If you don't mind the temperature fluctuations of a solar hot water tank without a back up this kind of simple hook up may be all you need.

Without a place to store heat a  solar collectors alone won�t provide a Saturday night bath. An eighty gallon solar hot water tanks would cost about $1000 BUT if you decide to save a little money you could build your own solar hot water storage system.   Building a solar collector from scratch would be enough to satisfy most people, but if you�re a hard core do-it-yourselfer like me you�ll want to build your own heat storage system as well.

Commercial SHW tanks contain a large copper coil on the inside for exchanging heat, but a heat exchange coil may be also be externally bonded to a steel tank.  

My first solar hot water tank was made from an 80 gallon holding tank that I salvaged from a recycling yard for $5. The one in the picture was purchased from a plumbing supply house brand new for $100. To transfer collector heat into the tank my friends and I wrapped the tank with two 60 foot coils of 3/8 inch copper tubing hooked in parallel. After pulling the copper tight against the tank with bailing wire we wrapped some chicken wire around the copper and plastered it to the tank with cement.

It�s not a very pretty picture but this external heat exchange system worked fine and my first solar hot water customer, Luke Dyers was pleased with the results. Cold well water normally fed directly into the gas hot water tank had to go through this tank first.

If heat transfer coils were bonded to his gas hot water tank, solar heat transfer would not be practical. Isolating the solar heat storage area from the solar heat collection area is a good idea. It�s also a good idea to keep the fossil fuel system separate from the solar heating system. Solar hot water systems are normally used to preheat water for fossil fuel systems.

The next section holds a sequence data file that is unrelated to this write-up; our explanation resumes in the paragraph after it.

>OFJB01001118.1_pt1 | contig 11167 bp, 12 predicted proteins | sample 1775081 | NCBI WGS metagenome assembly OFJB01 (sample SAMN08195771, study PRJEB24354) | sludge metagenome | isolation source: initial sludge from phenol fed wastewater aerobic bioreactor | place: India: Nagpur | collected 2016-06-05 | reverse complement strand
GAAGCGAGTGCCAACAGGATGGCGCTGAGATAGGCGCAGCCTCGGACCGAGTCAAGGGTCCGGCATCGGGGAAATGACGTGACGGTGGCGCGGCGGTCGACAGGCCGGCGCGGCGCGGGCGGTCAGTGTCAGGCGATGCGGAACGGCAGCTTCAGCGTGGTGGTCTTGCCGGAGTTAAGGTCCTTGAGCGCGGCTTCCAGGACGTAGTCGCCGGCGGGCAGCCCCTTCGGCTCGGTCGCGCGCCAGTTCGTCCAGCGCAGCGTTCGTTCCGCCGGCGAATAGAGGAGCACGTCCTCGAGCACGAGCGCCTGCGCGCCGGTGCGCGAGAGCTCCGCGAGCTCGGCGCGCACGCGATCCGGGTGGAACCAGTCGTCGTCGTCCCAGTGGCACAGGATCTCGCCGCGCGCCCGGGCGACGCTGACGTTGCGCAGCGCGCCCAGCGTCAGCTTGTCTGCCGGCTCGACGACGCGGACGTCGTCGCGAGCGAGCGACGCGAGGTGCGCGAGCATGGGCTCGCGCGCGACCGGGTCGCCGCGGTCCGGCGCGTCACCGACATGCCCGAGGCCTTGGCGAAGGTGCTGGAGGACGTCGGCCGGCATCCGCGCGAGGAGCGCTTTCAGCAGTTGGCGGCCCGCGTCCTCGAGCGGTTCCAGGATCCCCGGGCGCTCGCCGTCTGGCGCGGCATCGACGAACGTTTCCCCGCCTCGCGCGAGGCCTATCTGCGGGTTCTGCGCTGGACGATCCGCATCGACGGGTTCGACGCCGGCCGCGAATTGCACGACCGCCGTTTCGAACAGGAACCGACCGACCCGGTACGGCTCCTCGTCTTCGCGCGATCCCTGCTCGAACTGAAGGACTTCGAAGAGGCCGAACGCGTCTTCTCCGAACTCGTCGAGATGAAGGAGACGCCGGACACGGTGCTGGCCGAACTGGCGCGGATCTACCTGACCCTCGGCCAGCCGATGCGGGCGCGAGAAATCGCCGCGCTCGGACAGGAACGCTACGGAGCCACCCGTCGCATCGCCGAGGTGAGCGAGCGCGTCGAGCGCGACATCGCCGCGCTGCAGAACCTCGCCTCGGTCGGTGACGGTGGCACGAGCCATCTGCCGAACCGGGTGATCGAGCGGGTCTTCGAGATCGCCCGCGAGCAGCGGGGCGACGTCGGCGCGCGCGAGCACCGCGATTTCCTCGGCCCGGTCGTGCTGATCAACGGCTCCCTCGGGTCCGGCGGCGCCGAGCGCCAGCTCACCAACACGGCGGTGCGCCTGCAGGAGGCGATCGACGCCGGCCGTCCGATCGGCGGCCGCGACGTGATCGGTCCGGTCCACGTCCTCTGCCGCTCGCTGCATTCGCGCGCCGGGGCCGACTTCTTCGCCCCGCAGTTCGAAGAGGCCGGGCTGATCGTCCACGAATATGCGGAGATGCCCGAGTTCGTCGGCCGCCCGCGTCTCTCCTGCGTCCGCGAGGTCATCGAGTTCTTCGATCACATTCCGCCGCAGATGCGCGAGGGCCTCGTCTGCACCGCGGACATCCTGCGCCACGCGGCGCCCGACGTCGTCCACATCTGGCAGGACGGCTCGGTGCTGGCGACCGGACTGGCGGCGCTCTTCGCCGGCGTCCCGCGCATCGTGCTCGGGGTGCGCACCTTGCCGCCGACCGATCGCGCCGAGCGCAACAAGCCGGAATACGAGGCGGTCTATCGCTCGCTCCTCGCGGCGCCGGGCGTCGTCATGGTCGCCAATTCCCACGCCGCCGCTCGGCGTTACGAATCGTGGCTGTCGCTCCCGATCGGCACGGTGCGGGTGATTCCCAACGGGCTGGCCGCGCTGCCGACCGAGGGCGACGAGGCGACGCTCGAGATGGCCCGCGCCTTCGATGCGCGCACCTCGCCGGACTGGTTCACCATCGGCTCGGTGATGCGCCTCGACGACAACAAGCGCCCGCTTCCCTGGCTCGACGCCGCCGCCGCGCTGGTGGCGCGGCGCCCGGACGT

This three tank system demonstrates the value of a multiple tanks hooked in series. With enough tanks and enough collectors we could do away with the back up system altogether. Here is how it works:

HEAT INPUT: Tank 1 will always be the warmest because it is the first to exchange heat coming from the collector. The second tank is heated in a like manner though it will never get as hot as the first. Tank 2 is the warmer tank. Tank 3 is designed to suck the last bit of heat from the already cooled collector fluid. This tank will always be the coldest of the three tanks. Fluid returned from this tank will be ready for efficient heat transfer when it�s returned to the hot collector.
Cold well water flows through tubes near the tops of the tanks where storage tank water is hottest. Well water is heated in three successive stages. Tank 3 preheats well water for tank 2 and tank 2 preheats the water for tank 1, the warmest tank. 
Multi tank heat storage systems maximize heat transfer efficiency. 
Notice that the collector fluid heat exchange coils are located near the bottom of the tank. Do you think this is a good idea? Why or why not?
Domestic heat exchange tubes are located near the top of the tank. Do you think this is a good arrangement? Why or why not?

If sufficient storage tanks and sufficient collectors are used fossil fuel heating would be unnecessary. For a slide show demonstrating the construction details of a multi tank heat storage system for home heating click here: Multi Drum Heat Storage Vault